Civic Federation Supports Fiscal Discipline of Cook County FY2013 Budget: County Still Needs Long-term Plan for Structural Deficit and Pension Liabilities
October 26, 2012
In a report released today, the Civic Federation supports Cook County’s proposed FY2013 operating budget of $2.9 billion for its fiscal discipline in closing a $267.5 million shortfall with expenditure reductions, operational efficiencies and targeted revenue enhancements. The full report, available at www.civicfed.org, highlights the need for a long-term plan to address the County’s persistent structural deficit and skyrocketing pension liabilities.
“With this budget, the Preckwinkle administration is continuing its disciplined approach to significant financial challenges,” said Laurence Msall, president of the Civic Federation. “These spending cuts, together with initiatives like performance management and managed competition, are making Cook County government a more efficient and accountable steward of public resources.” The proposed budget holds the property tax levy nearly flat and marks the fulfillment of Board President Preckwinkle’s pledge to fully roll back the ill-conceived 2008 sales tax increase.
Actions taken to close the County’s deficit in FY2013 include vacancy eliminations, energy savings, savings from implementing managed competition and proposed new and increased taxes. The County’s Health and Hospitals System is also counting on nearly $100 million of net revenue contingent upon federal approval of the System’s Medicaid expansion plan. The Federation’s analysis warns, however, that the County’s revenue goals may be difficult to achieve because of political uncertainty surrounding the Medicaid plan and its ambitious enrollment goals as well as the likelihood of court challenges to some of the County’s proposed new taxes. The Federation urges the County to develop contingency plans in case these revenues are not realized.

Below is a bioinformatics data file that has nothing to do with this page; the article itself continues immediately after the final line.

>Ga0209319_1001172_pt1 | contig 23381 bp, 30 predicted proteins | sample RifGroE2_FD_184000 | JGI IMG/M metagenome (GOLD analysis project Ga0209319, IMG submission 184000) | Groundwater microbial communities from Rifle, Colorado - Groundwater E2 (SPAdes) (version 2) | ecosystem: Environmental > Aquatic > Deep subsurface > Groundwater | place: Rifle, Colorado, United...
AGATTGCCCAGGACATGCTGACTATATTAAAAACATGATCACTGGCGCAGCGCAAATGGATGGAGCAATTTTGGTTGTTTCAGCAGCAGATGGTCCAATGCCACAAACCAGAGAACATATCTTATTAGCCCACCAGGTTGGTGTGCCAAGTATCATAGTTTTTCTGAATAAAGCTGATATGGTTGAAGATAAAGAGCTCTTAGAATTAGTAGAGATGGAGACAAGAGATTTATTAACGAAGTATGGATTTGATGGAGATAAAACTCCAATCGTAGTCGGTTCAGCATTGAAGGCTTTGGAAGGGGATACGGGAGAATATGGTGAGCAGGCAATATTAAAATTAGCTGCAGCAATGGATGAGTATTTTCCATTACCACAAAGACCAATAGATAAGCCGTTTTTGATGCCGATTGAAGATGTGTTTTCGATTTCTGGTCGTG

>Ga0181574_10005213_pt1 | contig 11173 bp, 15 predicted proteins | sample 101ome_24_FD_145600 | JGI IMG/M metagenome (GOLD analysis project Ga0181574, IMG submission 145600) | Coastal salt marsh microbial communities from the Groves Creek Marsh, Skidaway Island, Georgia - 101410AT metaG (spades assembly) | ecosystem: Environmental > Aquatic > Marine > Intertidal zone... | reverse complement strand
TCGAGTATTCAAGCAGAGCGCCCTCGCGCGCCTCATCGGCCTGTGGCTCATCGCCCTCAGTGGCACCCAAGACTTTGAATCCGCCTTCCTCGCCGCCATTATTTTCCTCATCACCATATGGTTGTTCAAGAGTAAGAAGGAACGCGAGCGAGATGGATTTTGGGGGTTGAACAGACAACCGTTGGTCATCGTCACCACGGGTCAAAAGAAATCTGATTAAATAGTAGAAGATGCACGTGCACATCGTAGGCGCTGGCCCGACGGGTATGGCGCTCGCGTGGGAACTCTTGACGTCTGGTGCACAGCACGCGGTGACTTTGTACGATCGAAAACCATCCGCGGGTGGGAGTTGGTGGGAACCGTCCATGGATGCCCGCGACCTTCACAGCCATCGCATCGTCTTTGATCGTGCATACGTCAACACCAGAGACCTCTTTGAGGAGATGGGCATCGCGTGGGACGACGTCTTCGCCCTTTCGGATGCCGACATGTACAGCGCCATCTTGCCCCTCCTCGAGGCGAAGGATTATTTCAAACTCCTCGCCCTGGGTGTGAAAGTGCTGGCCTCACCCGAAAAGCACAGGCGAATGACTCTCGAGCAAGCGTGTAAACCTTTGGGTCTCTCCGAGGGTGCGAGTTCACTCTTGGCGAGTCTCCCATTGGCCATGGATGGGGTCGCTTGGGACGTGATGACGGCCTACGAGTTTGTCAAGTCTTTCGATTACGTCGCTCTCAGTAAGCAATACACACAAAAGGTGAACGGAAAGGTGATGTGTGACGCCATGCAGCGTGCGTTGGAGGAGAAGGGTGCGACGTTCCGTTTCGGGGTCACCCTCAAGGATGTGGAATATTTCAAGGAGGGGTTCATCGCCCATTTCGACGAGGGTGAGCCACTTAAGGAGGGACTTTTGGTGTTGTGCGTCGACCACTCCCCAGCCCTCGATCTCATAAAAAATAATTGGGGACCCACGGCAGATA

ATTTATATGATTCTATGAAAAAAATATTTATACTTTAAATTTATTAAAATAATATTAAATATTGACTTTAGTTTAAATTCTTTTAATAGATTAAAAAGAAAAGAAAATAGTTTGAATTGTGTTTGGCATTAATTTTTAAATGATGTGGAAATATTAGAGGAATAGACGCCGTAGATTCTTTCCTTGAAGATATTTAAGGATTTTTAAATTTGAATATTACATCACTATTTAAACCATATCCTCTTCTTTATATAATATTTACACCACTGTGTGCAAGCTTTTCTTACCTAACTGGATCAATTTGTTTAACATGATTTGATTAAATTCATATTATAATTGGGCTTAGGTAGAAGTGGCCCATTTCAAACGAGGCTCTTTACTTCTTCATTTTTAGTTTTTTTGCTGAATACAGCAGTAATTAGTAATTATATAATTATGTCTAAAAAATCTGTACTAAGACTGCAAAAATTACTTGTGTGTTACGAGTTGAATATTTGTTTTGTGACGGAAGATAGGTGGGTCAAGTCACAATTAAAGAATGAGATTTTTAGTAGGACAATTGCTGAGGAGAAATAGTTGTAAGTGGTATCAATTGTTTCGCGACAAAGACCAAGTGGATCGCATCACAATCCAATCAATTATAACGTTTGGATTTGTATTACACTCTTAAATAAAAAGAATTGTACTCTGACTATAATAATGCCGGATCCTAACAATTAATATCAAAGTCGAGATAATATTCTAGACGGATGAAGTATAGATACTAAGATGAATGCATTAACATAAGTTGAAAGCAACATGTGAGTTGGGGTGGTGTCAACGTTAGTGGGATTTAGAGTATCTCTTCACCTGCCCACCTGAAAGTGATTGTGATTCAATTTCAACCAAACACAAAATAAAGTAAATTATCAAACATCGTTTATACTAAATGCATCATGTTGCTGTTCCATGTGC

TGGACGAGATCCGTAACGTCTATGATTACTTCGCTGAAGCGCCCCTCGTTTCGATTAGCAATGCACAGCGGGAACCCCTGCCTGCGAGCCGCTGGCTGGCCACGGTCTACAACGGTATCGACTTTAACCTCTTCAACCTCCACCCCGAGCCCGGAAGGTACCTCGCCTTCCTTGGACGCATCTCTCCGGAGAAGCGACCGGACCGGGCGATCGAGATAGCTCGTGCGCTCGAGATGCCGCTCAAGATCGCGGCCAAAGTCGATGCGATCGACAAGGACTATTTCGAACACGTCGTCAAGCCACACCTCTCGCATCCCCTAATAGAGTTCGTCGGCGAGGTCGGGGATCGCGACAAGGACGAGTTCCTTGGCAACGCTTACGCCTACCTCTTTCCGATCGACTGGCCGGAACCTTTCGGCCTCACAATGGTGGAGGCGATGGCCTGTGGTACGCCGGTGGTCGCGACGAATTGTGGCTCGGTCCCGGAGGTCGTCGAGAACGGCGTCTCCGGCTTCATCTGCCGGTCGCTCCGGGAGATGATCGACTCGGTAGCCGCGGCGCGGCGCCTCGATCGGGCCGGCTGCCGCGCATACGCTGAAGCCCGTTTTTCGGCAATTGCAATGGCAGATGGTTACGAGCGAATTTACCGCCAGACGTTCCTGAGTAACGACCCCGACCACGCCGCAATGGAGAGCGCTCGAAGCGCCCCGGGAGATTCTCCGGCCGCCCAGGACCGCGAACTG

Despite great strides to close the FY2013 deficit, the County projects growing structural deficits in future years due to rising healthcare and personnel costs and downward revenue trends. Additional operational reforms will be required to eliminate a persistent gap between the County’s revenues and expenditures. The Civic Federation recommends a long-term comprehensive financial planning process that addresses key cost drivers, increases the efficiency of service delivery and stabilizes skyrocketing pension obligations.
The Federation’s analysis highlights an alarming drop in the funded status of the County’s pension fund, from 74.7% in FY2002 to 57.5% in FY2011. The drop is largely the result of inadequate investment returns and employer contributions that, while meeting State statutory requirements, are not based on actuarially-determined funding levels and as a result have been insufficient to meet the pension fund’s needs. The Civic Federation is encouraged by the County’s initial steps toward pension reform including the data provided on Commissioner Gainer’s OpenPensions.org website. The County must now move forward as soon as possible with identifying sustainable reforms and promoting the necessary legislation in the Illinois General Assembly. “The County’s pension fund has not yet reached the tipping point of financial peril but it will be soon without action,” said Msall. “Cook County cannot afford to wait for the General Assembly to take the next step.”